Record tunneling magnetoresistance for one of the world's smallest perpendicular magnetic tunnel junctions
At the 2016 IEEE International Electron Devices Meeting, in a special poster session on MRAM, world-leading research and innovation hub for nano-electronics and digital technology imec presented a 8nm p-MTJ device with 100 percent tunnel magnetoresistance (TMR) and coercive field as high 1500Oe. This world's smallest device enables the establishment of a manufacturing process for high-density spin-transfer-torque magnetic random access memory (STT-MRAM) arrays that meet the requirements of the 10nm and beyond logic node for embedded non-volatile memory applications. It also paves the way for high density stand-alone applications.
STT-MRAM has the potential to become the first embedded non-volatile memory technology on advanced logic nodes for advanced applications and is also considered an alternative to conventional dynamic random access memory (DRAM). The core element of an STT-MRAM is a magnetic tunnel junction (MTJ) in which a thin dielectric layer is sandwiched between a magnetic reference layer and a magnetic free layer, where writing of the memory cell is performed by switching the magnetization of the free layer. STT-MRAMs exhibit non-volatility, high-speed, low-voltage switching and nearly unlimited read/write endurance. However, significant challenges towards commercialization remain, primarily in scaling the processes for higher densities and in increasing the device switching current.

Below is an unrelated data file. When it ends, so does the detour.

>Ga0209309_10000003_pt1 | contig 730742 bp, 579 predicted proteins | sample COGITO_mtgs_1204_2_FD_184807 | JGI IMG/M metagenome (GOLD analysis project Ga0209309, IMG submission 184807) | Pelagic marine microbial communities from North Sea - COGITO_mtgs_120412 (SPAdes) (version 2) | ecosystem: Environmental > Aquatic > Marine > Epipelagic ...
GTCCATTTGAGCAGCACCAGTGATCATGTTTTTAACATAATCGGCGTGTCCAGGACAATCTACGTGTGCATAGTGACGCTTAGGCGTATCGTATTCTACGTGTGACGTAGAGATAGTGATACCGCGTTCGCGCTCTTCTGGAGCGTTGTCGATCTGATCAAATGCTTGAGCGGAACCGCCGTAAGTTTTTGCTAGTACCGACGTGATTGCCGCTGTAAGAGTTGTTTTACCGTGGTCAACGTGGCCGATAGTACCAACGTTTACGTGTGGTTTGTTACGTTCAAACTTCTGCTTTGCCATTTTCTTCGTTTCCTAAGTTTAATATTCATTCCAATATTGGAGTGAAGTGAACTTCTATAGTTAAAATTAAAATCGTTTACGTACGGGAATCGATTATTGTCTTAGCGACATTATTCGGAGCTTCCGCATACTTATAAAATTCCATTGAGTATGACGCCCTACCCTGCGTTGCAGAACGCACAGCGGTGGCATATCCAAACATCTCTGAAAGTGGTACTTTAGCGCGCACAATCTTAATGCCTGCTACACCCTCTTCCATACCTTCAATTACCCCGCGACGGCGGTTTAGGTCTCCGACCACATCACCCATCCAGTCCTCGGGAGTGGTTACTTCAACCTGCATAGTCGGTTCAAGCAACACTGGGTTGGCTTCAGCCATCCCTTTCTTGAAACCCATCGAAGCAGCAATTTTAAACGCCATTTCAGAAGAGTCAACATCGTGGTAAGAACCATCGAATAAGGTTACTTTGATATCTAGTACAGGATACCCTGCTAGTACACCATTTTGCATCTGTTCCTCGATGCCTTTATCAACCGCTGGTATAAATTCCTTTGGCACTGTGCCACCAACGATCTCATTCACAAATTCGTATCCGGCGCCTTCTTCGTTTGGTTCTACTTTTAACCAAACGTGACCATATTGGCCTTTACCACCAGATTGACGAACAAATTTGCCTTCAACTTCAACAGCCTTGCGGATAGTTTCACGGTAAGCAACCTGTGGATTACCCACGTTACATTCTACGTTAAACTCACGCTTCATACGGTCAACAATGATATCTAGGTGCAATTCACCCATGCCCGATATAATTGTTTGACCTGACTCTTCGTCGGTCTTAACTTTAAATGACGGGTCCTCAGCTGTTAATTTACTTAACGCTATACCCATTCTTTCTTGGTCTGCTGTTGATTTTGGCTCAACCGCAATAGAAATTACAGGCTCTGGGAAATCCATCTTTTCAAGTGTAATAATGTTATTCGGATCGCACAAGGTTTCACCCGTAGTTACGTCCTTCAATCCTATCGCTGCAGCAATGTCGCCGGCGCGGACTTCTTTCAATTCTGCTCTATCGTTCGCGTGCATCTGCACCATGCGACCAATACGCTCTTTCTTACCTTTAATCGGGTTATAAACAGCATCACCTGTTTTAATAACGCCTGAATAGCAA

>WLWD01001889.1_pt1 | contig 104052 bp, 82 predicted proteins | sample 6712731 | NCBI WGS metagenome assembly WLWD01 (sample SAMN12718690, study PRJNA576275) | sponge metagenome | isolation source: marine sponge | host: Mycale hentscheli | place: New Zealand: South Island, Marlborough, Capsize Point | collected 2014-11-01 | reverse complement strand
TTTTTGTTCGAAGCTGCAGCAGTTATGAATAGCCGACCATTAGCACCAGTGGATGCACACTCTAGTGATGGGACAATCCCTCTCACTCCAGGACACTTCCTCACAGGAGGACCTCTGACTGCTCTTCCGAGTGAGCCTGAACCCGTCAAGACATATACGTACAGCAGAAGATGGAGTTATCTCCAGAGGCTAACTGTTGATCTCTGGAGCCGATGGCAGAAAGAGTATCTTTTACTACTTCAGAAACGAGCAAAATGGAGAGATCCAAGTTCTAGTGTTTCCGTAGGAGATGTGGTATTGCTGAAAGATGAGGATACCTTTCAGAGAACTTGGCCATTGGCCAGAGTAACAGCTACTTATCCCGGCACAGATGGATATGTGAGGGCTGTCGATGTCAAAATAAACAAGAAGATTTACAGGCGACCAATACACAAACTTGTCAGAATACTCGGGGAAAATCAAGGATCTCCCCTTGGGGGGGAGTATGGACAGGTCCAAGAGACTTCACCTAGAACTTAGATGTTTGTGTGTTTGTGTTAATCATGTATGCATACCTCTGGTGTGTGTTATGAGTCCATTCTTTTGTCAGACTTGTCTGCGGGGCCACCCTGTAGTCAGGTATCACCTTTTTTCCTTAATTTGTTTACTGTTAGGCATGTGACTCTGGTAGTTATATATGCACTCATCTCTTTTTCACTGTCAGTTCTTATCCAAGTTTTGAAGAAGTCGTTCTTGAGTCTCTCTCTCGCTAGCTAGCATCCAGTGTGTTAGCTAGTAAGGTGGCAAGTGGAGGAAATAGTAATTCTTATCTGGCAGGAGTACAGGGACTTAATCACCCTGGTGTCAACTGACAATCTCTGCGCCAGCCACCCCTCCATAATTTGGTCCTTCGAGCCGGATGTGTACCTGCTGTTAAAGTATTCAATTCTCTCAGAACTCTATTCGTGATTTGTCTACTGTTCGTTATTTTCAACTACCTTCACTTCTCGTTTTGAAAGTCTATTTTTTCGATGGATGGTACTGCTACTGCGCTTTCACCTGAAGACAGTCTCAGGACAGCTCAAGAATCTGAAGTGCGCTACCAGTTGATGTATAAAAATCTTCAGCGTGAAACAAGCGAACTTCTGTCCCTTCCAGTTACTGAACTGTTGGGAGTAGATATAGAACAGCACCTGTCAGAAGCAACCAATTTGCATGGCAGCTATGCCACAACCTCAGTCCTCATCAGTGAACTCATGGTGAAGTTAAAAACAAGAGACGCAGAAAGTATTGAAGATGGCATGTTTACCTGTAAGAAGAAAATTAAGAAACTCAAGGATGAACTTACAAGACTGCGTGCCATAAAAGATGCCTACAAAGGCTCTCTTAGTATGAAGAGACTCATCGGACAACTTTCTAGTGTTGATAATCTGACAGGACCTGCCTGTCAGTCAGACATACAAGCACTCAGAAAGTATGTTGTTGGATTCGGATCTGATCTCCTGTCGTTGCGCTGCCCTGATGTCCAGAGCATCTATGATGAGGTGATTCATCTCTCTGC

In addressing these challenges, imec scientists have demonstrated for the first time an electrical functional p-MTJ device as small as 8nm. Despite the small dimensions, the device exhibits a high TMR of 100 percent, a coercivity (Hc) of 1500Oe and a spin torque efficiency -the ratio of the thermal stability and switching current- as high as three. The p-MTJ stack, featuring a free layer and reference layer of CoFeB-based multilayer stacks, was developed on 300mm silicon wafers and the fabrication process is compatible with the thermal budget of standard CMOS back-end-of-line (BEOL) technology.
Moreover, imec integrated arrays of p-MTJ devices into a 1T1MTJ structure to build STT-MRAM Megabit arrays with pitches down to 100nm, proving that the technology meets the dimensional requirements for the 10nm logic node and beyond.
"STT-MRAM is a promising memory concept for future technology nodes, but its scalability towards high densities has always been challenging," stated Gouri Sankar Kar, distinguished member of technical staff coordinating RRAM, DRAM-MIMCAP, STT-MRAM activities at imec. "Our demonstration of a high-performance p-MTJ device as small as 8nm, combined with a manufacturable solution for a highly scalable STT-MRAM array will open up continued innovations for embedded non-volatile memory applications in the 10nm logic node."